The event? It was hardly a concert, in fact, it wasn’t a concert at all; rather a room full of marketers, “Modern Marketers” to be more specific.
So when 1500 marketers from across the globe came to San Francisco for this event, you would have to wonder what they would expect from a keynote delivered by a multi Grammy award-winning artist with more talent in his hands than in most peoples’ beings and a voice that can melt chocolate on a cold winter day.
He Does What Great Performers Do: He Tells Stories
I still remember when I went to hear Kevin Spacey speak at a tech event, all I could think was what is this guy going to say about IT or Cloud that would interest this group?
Perhaps it was my inability to see beyond the walls of the event, but it was that day that I realized that great speakers are entertainers, and they perform. When their performance is to speak, they don’t “talk” about anything, well not technically.
The best speakers, the best performers, the best entertainers, they tell stories. They rope you in unknowingly and they slowly grab at places in your heart and your mind that captivate you. Legend being no stranger to the big stage did just that.
One of the highlights was when talked about a little detour in his “music” career. Who would have known that after he graduated from Penn, passing up a chance to go to Harvard, that he would head straight into a music career? After all, we don’t know him for anything else, but he was studious, committed and he became a…
In his words, “wonderful company, lots of exciting things (pause). Powerpoint presentations, Excel spreadsheets (laughter), truly inspiring work.”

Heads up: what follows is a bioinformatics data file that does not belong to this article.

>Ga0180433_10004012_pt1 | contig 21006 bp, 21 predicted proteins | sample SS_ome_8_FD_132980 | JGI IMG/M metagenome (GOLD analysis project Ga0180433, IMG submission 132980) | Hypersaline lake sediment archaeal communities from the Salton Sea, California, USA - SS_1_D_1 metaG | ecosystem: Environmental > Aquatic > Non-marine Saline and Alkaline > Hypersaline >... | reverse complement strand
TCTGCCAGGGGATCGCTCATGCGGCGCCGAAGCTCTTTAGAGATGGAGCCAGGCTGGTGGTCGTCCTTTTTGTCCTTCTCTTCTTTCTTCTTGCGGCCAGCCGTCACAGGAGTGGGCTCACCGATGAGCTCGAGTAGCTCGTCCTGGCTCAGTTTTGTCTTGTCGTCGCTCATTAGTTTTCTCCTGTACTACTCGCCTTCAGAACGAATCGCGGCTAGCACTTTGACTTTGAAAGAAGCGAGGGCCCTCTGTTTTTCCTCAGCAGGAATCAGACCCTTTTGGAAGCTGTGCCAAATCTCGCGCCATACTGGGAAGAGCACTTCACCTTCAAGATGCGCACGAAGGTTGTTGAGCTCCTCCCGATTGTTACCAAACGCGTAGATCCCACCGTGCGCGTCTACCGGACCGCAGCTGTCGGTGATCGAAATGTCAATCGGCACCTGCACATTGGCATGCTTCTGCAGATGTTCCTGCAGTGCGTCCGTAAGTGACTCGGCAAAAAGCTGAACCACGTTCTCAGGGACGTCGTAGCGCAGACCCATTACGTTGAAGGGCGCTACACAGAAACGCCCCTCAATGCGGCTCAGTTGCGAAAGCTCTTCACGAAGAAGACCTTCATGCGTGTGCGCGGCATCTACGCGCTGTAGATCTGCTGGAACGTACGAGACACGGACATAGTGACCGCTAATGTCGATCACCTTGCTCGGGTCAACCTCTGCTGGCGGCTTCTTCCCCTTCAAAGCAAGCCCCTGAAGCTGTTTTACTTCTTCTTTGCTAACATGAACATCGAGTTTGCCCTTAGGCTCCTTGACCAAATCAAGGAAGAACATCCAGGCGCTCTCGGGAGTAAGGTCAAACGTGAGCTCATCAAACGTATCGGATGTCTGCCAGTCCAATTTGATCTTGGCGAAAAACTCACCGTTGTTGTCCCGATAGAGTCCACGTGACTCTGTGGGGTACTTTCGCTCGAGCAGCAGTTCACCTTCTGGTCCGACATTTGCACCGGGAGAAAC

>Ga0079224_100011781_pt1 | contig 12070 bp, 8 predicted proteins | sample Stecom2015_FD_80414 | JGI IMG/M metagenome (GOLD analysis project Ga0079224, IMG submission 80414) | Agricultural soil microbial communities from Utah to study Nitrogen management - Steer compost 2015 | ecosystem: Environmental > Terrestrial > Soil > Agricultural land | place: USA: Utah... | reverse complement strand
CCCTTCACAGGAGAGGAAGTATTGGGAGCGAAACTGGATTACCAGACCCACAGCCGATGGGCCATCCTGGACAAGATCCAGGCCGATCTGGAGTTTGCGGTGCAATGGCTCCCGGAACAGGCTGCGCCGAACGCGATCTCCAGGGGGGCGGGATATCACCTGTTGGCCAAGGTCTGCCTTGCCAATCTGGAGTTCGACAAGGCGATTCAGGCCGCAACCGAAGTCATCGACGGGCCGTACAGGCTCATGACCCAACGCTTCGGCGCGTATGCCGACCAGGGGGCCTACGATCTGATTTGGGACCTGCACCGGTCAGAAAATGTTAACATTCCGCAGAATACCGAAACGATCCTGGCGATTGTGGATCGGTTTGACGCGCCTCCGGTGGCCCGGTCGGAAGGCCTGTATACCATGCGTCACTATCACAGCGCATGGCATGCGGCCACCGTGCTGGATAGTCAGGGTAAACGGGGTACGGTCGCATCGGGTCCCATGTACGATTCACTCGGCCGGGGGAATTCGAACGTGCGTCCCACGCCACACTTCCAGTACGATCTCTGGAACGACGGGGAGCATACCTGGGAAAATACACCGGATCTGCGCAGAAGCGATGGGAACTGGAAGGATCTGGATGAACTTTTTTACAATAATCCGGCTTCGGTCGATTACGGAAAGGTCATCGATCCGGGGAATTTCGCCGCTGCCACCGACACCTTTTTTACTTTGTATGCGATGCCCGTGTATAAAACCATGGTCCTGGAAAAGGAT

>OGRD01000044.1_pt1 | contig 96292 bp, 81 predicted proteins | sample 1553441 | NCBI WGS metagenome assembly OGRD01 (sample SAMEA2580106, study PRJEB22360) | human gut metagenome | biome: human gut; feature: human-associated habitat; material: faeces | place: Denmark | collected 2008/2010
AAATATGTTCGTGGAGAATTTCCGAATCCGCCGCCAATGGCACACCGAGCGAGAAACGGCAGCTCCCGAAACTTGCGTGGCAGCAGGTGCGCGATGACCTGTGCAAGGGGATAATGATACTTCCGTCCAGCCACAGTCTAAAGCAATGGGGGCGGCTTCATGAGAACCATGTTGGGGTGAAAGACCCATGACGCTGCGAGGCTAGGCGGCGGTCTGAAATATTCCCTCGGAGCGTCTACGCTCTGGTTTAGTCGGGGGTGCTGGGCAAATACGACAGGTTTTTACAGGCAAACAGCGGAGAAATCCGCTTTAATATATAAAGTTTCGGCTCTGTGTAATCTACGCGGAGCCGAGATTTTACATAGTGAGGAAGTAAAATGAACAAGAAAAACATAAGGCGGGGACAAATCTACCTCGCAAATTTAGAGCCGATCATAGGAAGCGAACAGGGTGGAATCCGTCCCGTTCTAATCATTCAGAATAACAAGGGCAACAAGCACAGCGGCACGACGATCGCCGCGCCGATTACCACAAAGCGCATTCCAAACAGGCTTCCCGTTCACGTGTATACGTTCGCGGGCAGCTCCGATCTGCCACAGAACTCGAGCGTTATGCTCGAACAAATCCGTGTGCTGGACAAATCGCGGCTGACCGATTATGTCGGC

But without saying it, and without having to, Legend immediately was more relatable for he wasn’t just a famous musician anymore, he was a guy, who went to college and became a consultant, a story that a few others in the room could probably share with him.
Within his stories he shared so much more, he gave insights, inspiration and advice.
Aspiring To Aspire: He Gives Advice
On perseverance: Having done instrumental work with leading Hip Hop artists like Lauryn Hill, Legend thought his time was coming for music stardom. In 1999 he expected to be signed to a major label. He wasn’t, in fact he was turned down by every label you could imagine in ‘99 and then again in 2000, and ‘01, and ‘02, and ‘03. It wasn’t until ’04 that Legend’s dream was realized, but he stayed with it and never gave up.
On the creative process: Some creative people may say it just comes to them, and that may be the case, but for John Legend it takes more. He treats the creative process like the job that it is. “On my last album I scrapped far more songs than I put out. I must have had 80 songs of which 19 went onto the album.” He also discussed how he schedules time in the studio to create and he more or less locks himself down during those hours to focus on the work that needs to be done.
On collaboration: Legend attributes much of his career success to collaboration. He believes that so much more can come from the finished product when people work together. He mentions that although he is known as a solo artist, he has yielded far more interesting music when he worked with others as opposed t on his own. A great example he gives is his hit song “Ordinary People,” which was originally designated to be a collaboration project with the Black Eyed Peas. Legend also shared the importance of open-mindedness when it comes to collaboration, “be a good listener, be open,” he said are the keys to making collaboration work.
On being prolific: “If you want to be great, you have to study the greats,” Legend touted. He shared his childhood and his influences in his church, his grandmother, Stevie Wonder, Marvin Gaye and so many others. Extending on his ideas above about scrapping ideas, Legend urges the audience “to be a prolific creator.” He made reference to further his case with ideas such as not accepting sub-par work, understanding the greats, and knowing that sometimes to inspire, you truly have to be inspired.
The Legend Has Left The Building
Humble, brilliant and prolific he was. He marketed his music, ideas, and inspiration without once putting us on notice that he was selling.
Stories through music, through spoken word, it was content at its best.
Not even sure of what he was selling, I was sold. I guess his love, his passion and inspiration is real, or I’m just star struck, but when John Legend speaks to a room full of marketers, what he has to say, is truly prolific.
This post was first featured on Forbes and can be found here.